Professional Waivers for Unlawful Presence

Here is a very common situation: An immigrant illegally enters the U.S. by crossing the U.S. border without a visa. Then, the immigrant marries an American citizen. Generally in that scenario, U.S. immigration law prohibits the immigrant from obtaining legal immigration status while remaining in the U.S. Instead, the immigrant must leave the U.S., and apply for a visa at a U.S. embassy abroad. But then there's a big obstacle to overcome: Under U.S. immigration law, when an immigrant has lived in the U.S. unlawfully for one year or more, and then the immigrant leaves the U.S. in order to obtain a valid visa at a U.S. embassy abroad, that departure from the U.S. triggers the "10-year bar" and, thus, the immigrant is legally barred from returning to the U.S. for 10 years.

It is possible for an immigrant to obtain a waiver of the 10-year bar. In the past, the waiver request was made during immigrant visa interview at a U.S. embassy abroad, and the immigrant was required to sit outside the U.S. and wait for a decision on his waiver application. That waiting period could last several months or more — possibly even a year or more. And if the waiver application was denied, then the immigrant was forced to wait outside of the U.S. for the full 10-year bar period. Few immigrants were willing to be separated from their families this long.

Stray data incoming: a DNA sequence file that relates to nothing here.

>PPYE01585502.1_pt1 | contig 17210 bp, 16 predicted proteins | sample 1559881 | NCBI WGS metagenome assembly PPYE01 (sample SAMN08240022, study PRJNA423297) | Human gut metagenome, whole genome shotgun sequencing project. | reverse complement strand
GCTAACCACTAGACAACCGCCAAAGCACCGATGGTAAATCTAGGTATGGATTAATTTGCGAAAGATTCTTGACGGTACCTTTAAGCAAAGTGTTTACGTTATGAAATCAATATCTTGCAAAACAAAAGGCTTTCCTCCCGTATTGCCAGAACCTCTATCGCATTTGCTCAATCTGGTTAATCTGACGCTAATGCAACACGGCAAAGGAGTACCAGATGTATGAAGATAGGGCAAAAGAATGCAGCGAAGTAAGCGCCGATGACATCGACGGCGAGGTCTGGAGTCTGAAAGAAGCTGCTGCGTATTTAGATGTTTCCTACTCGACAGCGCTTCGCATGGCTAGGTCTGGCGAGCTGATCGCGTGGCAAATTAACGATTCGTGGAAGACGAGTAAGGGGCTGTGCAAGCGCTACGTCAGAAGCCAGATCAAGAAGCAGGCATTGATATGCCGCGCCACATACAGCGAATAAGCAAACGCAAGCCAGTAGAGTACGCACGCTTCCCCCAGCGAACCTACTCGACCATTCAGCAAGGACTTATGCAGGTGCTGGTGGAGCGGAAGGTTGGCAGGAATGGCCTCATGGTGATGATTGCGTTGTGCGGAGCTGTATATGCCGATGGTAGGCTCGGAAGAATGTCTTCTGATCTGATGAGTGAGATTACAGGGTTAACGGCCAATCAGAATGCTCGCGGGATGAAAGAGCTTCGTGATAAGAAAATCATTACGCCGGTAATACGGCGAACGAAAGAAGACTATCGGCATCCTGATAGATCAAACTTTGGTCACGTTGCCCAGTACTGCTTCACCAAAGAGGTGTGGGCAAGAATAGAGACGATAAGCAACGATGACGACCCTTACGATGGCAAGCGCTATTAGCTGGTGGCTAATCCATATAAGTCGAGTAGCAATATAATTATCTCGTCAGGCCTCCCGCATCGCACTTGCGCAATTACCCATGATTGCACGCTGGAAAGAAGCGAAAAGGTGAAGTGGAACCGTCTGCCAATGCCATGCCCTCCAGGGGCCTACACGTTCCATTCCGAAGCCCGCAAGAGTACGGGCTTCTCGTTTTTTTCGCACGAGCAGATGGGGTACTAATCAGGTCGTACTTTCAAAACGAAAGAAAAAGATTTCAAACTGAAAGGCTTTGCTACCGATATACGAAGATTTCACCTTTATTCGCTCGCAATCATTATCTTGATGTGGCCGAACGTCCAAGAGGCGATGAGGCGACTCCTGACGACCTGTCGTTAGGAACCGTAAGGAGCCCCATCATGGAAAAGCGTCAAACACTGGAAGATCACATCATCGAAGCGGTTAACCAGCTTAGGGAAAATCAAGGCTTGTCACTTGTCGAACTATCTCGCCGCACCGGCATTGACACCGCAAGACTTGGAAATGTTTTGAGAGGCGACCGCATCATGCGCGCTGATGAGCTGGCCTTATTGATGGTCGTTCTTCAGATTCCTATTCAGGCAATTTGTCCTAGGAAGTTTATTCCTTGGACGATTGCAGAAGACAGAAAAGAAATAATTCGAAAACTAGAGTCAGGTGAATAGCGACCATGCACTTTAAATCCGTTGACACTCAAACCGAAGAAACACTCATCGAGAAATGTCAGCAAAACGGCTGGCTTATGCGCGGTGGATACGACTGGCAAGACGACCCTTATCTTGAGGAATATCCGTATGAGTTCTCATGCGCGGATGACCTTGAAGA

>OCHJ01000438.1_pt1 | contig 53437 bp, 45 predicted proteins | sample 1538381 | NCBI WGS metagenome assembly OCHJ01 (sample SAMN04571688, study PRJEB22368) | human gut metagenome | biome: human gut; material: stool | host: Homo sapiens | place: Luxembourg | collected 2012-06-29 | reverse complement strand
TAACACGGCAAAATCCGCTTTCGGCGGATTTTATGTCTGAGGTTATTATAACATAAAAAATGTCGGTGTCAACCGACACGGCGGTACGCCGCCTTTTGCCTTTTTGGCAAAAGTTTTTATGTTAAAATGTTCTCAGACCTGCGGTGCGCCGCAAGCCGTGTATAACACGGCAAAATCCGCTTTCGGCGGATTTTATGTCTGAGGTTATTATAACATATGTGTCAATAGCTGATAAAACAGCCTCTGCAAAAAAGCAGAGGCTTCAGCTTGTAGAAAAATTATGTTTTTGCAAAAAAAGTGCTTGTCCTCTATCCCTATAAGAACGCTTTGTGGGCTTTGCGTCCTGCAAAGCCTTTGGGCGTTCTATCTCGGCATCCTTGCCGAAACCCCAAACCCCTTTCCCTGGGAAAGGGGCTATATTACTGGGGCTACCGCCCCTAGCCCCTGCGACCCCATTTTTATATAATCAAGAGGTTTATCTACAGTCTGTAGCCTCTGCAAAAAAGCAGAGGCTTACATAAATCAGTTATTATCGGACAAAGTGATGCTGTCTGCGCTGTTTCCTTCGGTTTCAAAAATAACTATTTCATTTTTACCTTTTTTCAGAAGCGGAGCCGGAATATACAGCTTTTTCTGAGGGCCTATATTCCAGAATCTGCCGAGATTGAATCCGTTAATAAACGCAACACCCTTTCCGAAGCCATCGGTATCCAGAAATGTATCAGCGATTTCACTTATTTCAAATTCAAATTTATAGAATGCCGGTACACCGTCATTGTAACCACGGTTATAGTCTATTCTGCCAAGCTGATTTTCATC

Fortunately, the law changed on March 4, 2013: Now, immigrant visa applicants who have U.S. citizen spouses and parents can apply for provisional unlawful presence waivers while still in the U.S., BEFORE they leave the U.S. for their immigrant visa interview at a U.S. embassy abroad. The new process significantly shortens the time U.S. citizens are separated from their families when they travel abroad for their immigrant visa interview.

What Is Needed to Get a Waiver?

In order to qualify for a provisional waiver, the applicant must show that:

  • He has a "qualifying relative" (either a U.S. citizen spouse or parent)
  • His qualifying relative (either a U.S. citizen spouse or parent) would suffer "extreme hardship" if the immigrant was denied the visa
  • The immigrant deserves the waiver

What Does "Extreme Hardship" Mean?

Extreme hardship is an undefined legal term of art. Generally speaking, one must prove that the immigrant's U.S. citizen relatives would suffer greater hardship than what would normally be expected when an individual is separated from his family. There is no magic formula for success. Factors that are relevant include serious health issues that require treatment within the U.S., strong ties to family members in the U.S. and a lack of family ties in the home country, sizeable financial issues, psychological and emotional issues, conditions in the home country, and so on. These are only a few examples; however, every case has its own special issues. There is not one standard formula for a successful case.

Do I Need a Lawyer to File a Provisional Waiver Application?

Preparation of a successful waiver application requires a lot of time and effort to understand, organize and present the client's legal issues, past experience and present circumstances. You must gather a large quantity of documents to prove the extreme hardship that your U.S. citizen relatives will suffer if you are forced to return to your home country. For these reasons, it is best to hire an attorney to prepare your provisional waiver application.

Contact Us

If you are looking for an immigration lawyer in Chicago to help you with a provisional waiver application or to determine if you are eligible to apply, contact our office at (312) 445-9127 for a free phone consultation.